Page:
Salads Won't Help You Lose Weight Unless You Follow These 10 Expert Tips
When we asked registered dietitian Sheri Kasper, RDN, LDN, of Fresh Communications for one thing people can do right now to start losing weight, she told POPSUGAR, "Eat more veggies." Since veggies are low in calories and many are low in carbs, you can eat huge portions, feel more satisfied, and still lose weight.
Veggies also take a long time to eat, which prevents you from scarfing down your meal too fast. This gives your brain a chance to get the memo that you're full and helps you recognize your satiety cues. Another plus? Veggies are full of fiber and water, which also contribute to that "I'm full" feeling.
Eating one big salad for one meal a day is a great way to get your fill of vegetables. If losing weight is your goal, there's a right and a wrong way to make a salad, so follow these 10 expert-recommended tips.
Start With Dark, Leafy Greens
"The darker the green, the more nutrition: kale or spinach, mixed greens, even romaine does have a ton of nutrition vs. iceberg lettuce," certified dietitian Leslie Langevin, MS, RD, CD, of Whole Health Nutrition told POPSUGAR. If you go for the prewashed, ready-to-go packages of mixed greens, you'll get a range of lettuce without a ton of effort. Faster and easier mean you'll actually make a salad!
Leslie also likes to recommend cabbage as a base for a salad, not only to offer fiber and a satisfying crunch, but also as a "mega-detoxifier and cancer preventor (because of its sulphur phytochemical compounds)." Bonus!
While a bowl full of veggies offers fiber to fill you up, you need protein to sustain your energy. Leslie said that adding three different varieties of protein is a great habit to get into. It adds visual variety but also fills nutritional holes.
Add Healthy Fats
This is incredibly important for helping your salad feel even more filling to keep you satisfied longer. Claudia T. Felty, PhD, RD (@drclaudiatfelty on Instagram), noted in an Instagram post, "You need the fat to digest the fat soluble vitamins in the salad. So eating all those plain carrots doesn't do you a whole lot of good if you're hoping to absorb all that vitamin A."
Just be mindful of not going overboard with avocado, nuts, seeds, and dressing. Healthy fats tend to be higher in calories, so measure out your toppings.
Add Cooked Whole Grains
Add cooked whole grains like quinoa, brown rice, farro, or barley, and it'll offer a satisfying chewy texture, filling fiber, and complex carbs to sustain your energy.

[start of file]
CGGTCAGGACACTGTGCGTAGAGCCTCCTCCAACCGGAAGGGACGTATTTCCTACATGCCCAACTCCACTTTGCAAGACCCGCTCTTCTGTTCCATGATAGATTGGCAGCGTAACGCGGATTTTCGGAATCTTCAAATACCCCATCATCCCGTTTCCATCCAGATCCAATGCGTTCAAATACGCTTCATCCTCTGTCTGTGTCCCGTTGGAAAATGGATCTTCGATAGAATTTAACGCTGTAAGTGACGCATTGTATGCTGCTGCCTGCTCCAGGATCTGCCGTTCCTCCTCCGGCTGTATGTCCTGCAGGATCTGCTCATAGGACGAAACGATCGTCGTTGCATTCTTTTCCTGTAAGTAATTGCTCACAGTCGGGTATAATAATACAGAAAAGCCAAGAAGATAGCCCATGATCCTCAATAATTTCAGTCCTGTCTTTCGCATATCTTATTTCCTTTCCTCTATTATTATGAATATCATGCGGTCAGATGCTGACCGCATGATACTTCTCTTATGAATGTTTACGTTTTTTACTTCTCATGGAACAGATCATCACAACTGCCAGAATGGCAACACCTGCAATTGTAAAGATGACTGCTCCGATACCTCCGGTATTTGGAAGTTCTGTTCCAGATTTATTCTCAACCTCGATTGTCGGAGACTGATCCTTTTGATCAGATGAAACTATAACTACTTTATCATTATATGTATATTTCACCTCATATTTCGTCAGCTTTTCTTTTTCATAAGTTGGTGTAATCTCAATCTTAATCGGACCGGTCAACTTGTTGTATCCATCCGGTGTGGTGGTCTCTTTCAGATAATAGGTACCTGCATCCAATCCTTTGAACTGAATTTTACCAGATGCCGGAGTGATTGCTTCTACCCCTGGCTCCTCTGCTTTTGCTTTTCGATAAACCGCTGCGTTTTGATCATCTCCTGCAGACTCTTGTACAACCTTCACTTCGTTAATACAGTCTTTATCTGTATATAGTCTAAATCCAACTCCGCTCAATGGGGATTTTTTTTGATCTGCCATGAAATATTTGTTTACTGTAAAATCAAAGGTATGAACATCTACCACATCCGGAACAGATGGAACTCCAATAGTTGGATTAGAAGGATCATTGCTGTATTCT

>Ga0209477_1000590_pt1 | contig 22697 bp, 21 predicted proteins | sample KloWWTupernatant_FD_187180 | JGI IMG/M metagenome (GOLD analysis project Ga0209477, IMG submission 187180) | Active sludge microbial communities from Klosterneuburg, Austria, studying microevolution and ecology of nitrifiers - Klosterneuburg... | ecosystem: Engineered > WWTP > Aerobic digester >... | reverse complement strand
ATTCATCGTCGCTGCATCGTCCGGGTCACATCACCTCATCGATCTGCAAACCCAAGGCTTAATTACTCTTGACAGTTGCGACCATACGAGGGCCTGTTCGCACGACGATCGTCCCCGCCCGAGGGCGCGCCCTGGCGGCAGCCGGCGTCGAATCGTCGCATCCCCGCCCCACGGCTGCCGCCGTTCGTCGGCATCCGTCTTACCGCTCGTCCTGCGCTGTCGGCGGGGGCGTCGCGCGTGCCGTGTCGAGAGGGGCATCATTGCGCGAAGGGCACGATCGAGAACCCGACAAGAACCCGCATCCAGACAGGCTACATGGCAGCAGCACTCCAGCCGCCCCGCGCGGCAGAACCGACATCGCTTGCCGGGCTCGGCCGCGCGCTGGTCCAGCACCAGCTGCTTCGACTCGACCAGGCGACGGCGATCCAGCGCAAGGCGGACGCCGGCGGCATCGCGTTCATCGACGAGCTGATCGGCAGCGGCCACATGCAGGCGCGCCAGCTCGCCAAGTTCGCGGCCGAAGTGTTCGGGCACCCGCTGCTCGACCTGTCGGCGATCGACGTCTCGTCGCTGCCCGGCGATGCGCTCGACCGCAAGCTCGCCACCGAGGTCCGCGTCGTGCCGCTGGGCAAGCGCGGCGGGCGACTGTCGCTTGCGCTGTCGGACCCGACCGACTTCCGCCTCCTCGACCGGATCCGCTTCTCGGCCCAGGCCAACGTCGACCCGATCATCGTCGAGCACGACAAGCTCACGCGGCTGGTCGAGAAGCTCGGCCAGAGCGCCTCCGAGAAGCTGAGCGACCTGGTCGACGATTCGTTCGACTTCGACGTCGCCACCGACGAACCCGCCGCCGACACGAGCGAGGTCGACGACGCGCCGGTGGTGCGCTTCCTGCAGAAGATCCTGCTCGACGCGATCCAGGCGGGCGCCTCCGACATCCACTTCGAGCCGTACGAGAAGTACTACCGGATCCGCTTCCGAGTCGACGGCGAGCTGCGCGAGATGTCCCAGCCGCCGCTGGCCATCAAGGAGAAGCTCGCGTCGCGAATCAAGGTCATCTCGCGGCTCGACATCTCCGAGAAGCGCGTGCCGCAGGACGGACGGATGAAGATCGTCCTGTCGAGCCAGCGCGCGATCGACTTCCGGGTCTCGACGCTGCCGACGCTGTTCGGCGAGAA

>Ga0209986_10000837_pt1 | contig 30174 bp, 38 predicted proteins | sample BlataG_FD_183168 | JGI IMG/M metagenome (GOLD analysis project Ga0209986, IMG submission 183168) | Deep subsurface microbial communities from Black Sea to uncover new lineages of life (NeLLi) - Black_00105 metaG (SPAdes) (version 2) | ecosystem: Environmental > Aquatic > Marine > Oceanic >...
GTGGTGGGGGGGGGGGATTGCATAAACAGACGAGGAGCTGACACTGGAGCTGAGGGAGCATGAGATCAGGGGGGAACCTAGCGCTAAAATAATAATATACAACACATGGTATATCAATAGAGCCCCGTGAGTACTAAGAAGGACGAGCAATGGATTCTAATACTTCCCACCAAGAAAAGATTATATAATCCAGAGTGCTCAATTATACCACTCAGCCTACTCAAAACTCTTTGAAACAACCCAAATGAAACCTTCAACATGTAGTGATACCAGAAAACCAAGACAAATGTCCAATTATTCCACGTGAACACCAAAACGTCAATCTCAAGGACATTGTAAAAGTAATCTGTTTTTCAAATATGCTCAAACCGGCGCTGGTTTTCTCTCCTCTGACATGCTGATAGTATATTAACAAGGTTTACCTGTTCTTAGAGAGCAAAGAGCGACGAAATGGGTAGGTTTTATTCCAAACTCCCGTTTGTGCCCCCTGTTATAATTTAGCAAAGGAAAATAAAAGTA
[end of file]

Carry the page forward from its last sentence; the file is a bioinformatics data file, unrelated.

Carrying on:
"Warm grain bowls are nutrient-dense and filling," registered dietitian Lisa Eberly Mastela, MPH, RD, told POPSUGAR. If you're basing your diet on traditional Chinese medicine principles, warm foods are also easier to digest, so you'll be doing yourself a service if you layer your veggies on some warm quinoa vs. raw leaves.
Go For Variety and Color
People tend to feel like salads are boring, which is why they're not as psyched to have them for lunch. Make yours enticing by adding a variety of colorful veggies, fruits, protein, healthy fats, and cooked grains and veggies. If you just sit down to a bowl of lettuce, cucumber, and carrots, you're more likely to reach for more food (pizza?!) soon after.
Also, switch up how you cut your veggies. If you usually slice carrots, grate them. If you usually dice cukes, make ribbons. You want to look forward to this salad so it's emotionally satisfying, so make it exciting!
Load Up on Nonstarchy Veggies
Dietitian Rachel Paul, PhD, RD (@collegenutritionist on Instagram), wrote in a post, "LUNCH should be FILLING! It's no good to eat an unsatisfying lunch... only to get hungry soon after & not be able to concentrate on work or school! Fill your salad with good protein and fats - and use those non-starchy veggies to add a lot of VOLUME."
Nonstarchy veggies include greens like kale, spinach, and arugula and veggies such as cucumbers, zucchini, asparagus, broccoli, and cauliflower.
The bigger the chunks, the more chewing you'll need to do, which sends a message to your brain that you're eating a lot! Leave cherry tomatoes whole and cut large pieces of pepper, carrots, and cucumbers. Because eating a chunky salad will take longer, you'll feel like you ate more than you actually did.
Watch Your Portions
A salad may be filled with low-cal veggies, but as soon as you start adding protein, cooked veggies, nuts, seeds, avocado, and dressing, your salad can quickly turn into a 900-calorie meal! If you're trying to lose weight, registered dietitians Stephanie Clarke, MS, RDN, and Willow Jarosh, MS, RDN, of C&J Nutrition told POPSUGAR your lunchtime salad should be in the 400- to 450-calorie range.
All you need to do is watch your portions of the higher-calorie foods, such as cooked whole grains, cheese, protein like beans, and oils from salad dressing. Then increase the amount of lower-calorie ingredients, like fresh veggies, and use fresh herbs and vinegar for added flavor. Use a food scale to measure out ingredients so you know for sure exactly what the calorie count is.
Make It Ahead
Or, Leslie is a fan of making a DIY salad bar to keep in the fridge. So instead of skipping on the dinner salad because it takes too much time to get the veggies out and cut them up, you can grab the precut veggies and whip together a fresh salad in minutes.